London (AFP) – Injury denied him a role in England’s greatest triumph, but Jimmy Greaves, who died on Sunday aged 81, will be remembered as one of the most prolific strikers in English football history.
With 366 goals in 528 top-flight appearances for Chelsea, AC Milan, Tottenham and West Ham, he scored more goals in Europe’s five major championships than any other player until Cristiano Ronaldo finally surpassed his total in 2017.
Greaves also found the net 44 times for England and while a gashed leg stopped him playing in the 1966 World Cup final win over West Germany, his breath-taking strike rate ensured his legacy remained secure.
Only Bobby Charlton, Gary Lineker and record holder Wayne Rooney have scored more England goals than Greaves.
“I had a goal drought once,” Greaves used to quip during after-dinner speeches. “Worst 15 minutes of my career.”
A short, quick and remarkably sure-footed player, Greaves struck the ball unerringly with both feet and was renowned for the deliberateness of his finishing, often rounding the goalkeeper to score.
“When he got the ball in the penalty box, the world stopped,” remembered Greaves’ former West Ham team-mate Harry Redknapp.
“It was like somebody had hit pause on the television screen.
“The action around him carried on, but Jim appeared to be operating in another dimension; slower, calmer, making his mind up oblivious to the surrounding frenzy.”
His 266 goals in 379 games for Tottenham make him the club’s all-time leading scorer and he also scored 132 times in 169 games for Chelsea.
Fifty years after his retirement from the professional game, his goal-scoring feats still rank alongside the best of the sport’s modern stars.
– Love affair –
Raised in Hainault, northeast London, Greaves joined Chelsea as a teenager, made his debut aged 17 and had scored 100 league goals by the age of 20.
Italian giants Milan signed him in June 1961 for the then signficant sum of £80,000 ($121,600), but despite scoring nine goals in 12 Serie A games, he failed to settle in Lombardy.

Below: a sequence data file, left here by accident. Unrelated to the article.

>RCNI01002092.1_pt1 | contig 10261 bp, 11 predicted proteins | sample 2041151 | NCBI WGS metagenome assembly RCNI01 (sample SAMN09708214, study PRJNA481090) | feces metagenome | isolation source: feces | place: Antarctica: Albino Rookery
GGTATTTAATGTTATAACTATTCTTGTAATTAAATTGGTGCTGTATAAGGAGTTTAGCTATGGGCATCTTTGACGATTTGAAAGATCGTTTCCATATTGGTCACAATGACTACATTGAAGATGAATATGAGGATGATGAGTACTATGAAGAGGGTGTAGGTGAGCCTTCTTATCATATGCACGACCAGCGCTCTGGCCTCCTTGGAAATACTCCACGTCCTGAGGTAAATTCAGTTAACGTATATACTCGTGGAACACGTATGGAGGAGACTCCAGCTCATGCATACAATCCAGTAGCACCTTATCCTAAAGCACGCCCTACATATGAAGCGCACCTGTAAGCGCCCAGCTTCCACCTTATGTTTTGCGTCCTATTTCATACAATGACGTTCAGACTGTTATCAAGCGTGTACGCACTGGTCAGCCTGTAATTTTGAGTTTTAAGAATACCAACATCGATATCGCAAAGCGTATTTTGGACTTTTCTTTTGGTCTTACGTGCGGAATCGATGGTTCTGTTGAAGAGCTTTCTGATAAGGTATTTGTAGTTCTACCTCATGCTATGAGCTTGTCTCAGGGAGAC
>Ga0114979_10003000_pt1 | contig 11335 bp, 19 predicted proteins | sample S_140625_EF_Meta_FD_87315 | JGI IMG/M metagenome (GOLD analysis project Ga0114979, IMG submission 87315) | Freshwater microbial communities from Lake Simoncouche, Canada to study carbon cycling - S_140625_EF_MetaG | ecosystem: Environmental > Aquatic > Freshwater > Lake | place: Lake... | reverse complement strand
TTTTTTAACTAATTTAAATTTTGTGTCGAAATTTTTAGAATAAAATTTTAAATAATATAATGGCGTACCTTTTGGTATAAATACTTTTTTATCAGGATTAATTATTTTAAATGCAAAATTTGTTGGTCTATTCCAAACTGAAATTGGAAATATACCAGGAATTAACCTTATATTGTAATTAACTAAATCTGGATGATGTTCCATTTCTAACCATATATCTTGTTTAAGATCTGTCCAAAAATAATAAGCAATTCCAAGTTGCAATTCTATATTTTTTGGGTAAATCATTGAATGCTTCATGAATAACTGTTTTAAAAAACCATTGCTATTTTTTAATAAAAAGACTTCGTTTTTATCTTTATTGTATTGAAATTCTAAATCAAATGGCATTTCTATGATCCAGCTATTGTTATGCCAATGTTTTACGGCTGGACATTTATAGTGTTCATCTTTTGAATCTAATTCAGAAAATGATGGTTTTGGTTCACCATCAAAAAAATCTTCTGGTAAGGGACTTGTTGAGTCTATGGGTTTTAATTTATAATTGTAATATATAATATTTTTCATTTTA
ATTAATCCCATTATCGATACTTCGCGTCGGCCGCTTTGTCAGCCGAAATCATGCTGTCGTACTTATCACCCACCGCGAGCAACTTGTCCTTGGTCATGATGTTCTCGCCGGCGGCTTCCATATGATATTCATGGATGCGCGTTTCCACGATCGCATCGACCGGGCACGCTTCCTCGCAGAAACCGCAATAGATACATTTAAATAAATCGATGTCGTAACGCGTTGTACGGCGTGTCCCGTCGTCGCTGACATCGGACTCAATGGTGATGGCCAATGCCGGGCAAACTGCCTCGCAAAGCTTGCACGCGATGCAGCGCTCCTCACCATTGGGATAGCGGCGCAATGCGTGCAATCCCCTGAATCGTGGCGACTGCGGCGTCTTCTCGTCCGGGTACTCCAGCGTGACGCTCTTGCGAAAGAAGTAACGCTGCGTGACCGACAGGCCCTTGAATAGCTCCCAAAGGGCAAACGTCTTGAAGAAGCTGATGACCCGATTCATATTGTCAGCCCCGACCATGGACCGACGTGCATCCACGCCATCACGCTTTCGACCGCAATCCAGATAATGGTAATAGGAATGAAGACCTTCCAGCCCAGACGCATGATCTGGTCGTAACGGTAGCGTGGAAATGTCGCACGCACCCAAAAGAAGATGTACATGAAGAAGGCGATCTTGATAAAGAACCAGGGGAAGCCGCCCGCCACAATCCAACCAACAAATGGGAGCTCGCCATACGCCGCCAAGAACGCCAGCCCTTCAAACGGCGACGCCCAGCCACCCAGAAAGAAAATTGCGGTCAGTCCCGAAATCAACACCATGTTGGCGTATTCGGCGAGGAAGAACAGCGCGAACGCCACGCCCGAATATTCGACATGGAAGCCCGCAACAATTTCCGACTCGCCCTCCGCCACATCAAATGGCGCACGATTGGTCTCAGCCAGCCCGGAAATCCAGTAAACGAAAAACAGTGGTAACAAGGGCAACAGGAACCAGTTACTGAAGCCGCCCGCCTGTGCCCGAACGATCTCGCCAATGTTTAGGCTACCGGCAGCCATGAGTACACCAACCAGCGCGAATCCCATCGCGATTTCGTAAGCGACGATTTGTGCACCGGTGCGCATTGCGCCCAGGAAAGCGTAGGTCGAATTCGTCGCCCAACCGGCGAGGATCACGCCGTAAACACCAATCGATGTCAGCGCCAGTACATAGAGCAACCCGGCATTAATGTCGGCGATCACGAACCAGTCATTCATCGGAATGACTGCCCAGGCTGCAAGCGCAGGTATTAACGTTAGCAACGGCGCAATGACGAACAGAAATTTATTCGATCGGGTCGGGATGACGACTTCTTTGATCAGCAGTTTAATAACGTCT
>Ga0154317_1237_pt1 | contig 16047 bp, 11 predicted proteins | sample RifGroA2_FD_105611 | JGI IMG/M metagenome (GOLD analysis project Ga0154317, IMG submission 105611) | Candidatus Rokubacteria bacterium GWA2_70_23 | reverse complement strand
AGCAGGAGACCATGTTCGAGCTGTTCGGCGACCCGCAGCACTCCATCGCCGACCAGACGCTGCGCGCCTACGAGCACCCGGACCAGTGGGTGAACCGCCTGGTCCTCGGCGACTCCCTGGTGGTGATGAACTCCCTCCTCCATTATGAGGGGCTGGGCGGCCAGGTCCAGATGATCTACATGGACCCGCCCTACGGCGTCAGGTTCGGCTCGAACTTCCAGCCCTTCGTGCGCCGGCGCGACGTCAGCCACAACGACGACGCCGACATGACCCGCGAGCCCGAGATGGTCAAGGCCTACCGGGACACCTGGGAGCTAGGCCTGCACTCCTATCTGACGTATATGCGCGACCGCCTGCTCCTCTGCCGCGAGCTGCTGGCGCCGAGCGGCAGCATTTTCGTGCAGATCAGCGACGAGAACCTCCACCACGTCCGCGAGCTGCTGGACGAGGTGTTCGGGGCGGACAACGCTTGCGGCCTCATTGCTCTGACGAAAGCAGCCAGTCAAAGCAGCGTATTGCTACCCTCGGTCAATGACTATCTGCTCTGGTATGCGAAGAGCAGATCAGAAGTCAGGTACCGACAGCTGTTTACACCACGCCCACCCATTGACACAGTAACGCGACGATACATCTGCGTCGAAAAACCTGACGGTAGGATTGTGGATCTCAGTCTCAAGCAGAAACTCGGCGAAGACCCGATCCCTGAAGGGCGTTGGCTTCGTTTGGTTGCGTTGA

By December he was back in London with Tottenham, who secured his services for £99,999.
The unique fee was devised by Spurs manager Bill Nicholson, who did not want to saddle Greaves with the burden of being English football’s first six-figure player.
Thus began the great love affair of Greaves’s career.
He won two FA Cups at White Hart Lane, scoring against Burnley in the 1962 final, and netted twice in a 5-1 drubbing of Atletico Madrid in the 1963 European Cup Winners’ Cup final, which made Spurs England’s first continental trophy-winners.
He finished as the English top-flight’s leading scorer in six seasons, but on the international scene, fortune was to desert him in the cruellest fashion.
He started the 1966 World Cup on home soil as a guaranteed starter, only for an ugly foul by France’s Joseph Bonnel to leave him with a shin wound that cost him his place in the team.
Greaves was fit to play in the final, but manager Alf Ramsey persevered with West Ham’s Geoff Hurst, who etched his name in English football folklore with a match-winning hat-trick.
“I danced around the pitch with everyone else, but even in this moment of triumph and great happiness, deep down I felt my sadness,” Greaves later reflected.
Greaves struggled with alcoholism towards the end of his top-flight career, which ended at West Ham.
After retiring, he penned a long-running column in tabloid newspaper The Sun and appeared as one half of ‘Saint and Greavsie’ in a television double act with the former Liverpool and Scotland striker Ian St John.
He survived a stroke in 2015 and was awarded an MBE in 2020. He is survived by his wife, Irene, and their four children.
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